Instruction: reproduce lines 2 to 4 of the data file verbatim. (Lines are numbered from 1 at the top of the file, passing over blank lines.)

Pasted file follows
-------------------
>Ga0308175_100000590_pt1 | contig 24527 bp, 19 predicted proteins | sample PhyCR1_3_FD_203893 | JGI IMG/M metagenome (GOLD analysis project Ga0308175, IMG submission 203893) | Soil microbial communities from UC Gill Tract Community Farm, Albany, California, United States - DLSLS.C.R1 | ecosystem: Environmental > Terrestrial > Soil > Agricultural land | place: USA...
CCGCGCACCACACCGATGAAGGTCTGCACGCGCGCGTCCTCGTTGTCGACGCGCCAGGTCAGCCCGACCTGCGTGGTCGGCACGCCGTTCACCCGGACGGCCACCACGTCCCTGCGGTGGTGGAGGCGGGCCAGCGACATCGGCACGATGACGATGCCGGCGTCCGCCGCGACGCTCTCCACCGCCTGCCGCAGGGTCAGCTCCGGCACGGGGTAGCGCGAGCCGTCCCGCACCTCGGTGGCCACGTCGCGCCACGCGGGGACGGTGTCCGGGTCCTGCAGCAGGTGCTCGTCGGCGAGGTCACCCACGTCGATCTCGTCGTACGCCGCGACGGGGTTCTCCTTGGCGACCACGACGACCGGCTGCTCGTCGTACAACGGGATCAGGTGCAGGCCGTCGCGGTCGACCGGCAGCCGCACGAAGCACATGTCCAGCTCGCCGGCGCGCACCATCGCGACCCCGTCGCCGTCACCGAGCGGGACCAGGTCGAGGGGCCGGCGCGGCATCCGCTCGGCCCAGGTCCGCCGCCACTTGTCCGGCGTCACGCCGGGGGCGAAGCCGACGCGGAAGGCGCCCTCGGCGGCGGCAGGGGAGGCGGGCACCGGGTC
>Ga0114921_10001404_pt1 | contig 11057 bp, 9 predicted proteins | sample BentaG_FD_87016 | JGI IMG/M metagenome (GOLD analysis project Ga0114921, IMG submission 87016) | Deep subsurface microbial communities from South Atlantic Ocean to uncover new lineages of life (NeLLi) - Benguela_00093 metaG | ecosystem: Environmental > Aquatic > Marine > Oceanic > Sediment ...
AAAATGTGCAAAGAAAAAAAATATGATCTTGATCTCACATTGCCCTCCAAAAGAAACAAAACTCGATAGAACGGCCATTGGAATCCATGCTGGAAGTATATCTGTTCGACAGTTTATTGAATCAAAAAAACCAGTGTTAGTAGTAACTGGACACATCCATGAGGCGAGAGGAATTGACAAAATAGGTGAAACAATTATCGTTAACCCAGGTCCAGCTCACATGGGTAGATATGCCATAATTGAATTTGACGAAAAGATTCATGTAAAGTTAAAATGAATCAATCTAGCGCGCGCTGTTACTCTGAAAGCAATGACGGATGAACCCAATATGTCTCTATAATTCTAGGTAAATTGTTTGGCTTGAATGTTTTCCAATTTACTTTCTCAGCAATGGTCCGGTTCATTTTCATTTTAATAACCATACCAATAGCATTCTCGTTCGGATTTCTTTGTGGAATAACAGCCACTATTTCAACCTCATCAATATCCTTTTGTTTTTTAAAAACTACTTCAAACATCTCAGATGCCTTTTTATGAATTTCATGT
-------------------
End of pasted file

CCGCGCACCACACCGATGAAGGTCTGCACGCGCGCGTCCTCGTTGTCGACGCGCCAGGTCAGCCCGACCTGCGTGGTCGGCACGCCGTTCACCCGGACGGCCACCACGTCCCTGCGGTGGTGGAGGCGGGCCAGCGACATCGGCACGATGACGATGCCGGCGTCCGCCGCGACGCTCTCCACCGCCTGCCGCAGGGTCAGCTCCGGCACGGGGTAGCGCGAGCCGTCCCGCACCTCGGTGGCCACGTCGCGCCACGCGGGGACGGTGTCCGGGTCCTGCAGCAGGTGCTCGTCGGCGAGGTCACCCACGTCGATCTCGTCGTACGCCGCGACGGGGTTCTCCTTGGCGACCACGACGACCGGCTGCTCGTCGTACAACGGGATCAGGTGCAGGCCGTCGCGGTCGACCGGCAGCCGCACGAAGCACATGTCCAGCTCGCCGGCGCGCACCATCGCGACCCCGTCGCCGTCACCGAGCGGGACCAGGTCGAGGGGCCGGCGCGGCATCCGCTCGGCCCAGGTCCGCCGCCACTTGTCCGGCGTCACGCCGGGGGCGAAGCCGACGCGGAAGGCGCCCTCGGCGGCGGCAGGGGAGGCGGGCACCGGGTC
>Ga0114921_10001404_pt1 | contig 11057 bp, 9 predicted proteins | sample BentaG_FD_87016 | JGI IMG/M metagenome (GOLD analysis project Ga0114921, IMG submission 87016) | Deep subsurface microbial communities from South Atlantic Ocean to uncover new lineages of life (NeLLi) - Benguela_00093 metaG | ecosystem: Environmental > Aquatic > Marine > Oceanic > Sediment ...
AAAATGTGCAAAGAAAAAAAATATGATCTTGATCTCACATTGCCCTCCAAAAGAAACAAAACTCGATAGAACGGCCATTGGAATCCATGCTGGAAGTATATCTGTTCGACAGTTTATTGAATCAAAAAAACCAGTGTTAGTAGTAACTGGACACATCCATGAGGCGAGAGGAATTGACAAAATAGGTGAAACAATTATCGTTAACCCAGGTCCAGCTCACATGGGTAGATATGCCATAATTGAATTTGACGAAAAGATTCATGTAAAGTTAAAATGAATCAATCTAGCGCGCGCTGTTACTCTGAAAGCAATGACGGATGAACCCAATATGTCTCTATAATTCTAGGTAAATTGTTTGGCTTGAATGTTTTCCAATTTACTTTCTCAGCAATGGTCCGGTTCATTTTCATTTTAATAACCATACCAATAGCATTCTCGTTCGGATTTCTTTGTGGAATAACAGCCACTATTTCAACCTCATCAATATCCTTTTGTTTTTTAAAAACTACTTCAAACATCTCAGATGCCTTTTTATGAATTTCATGT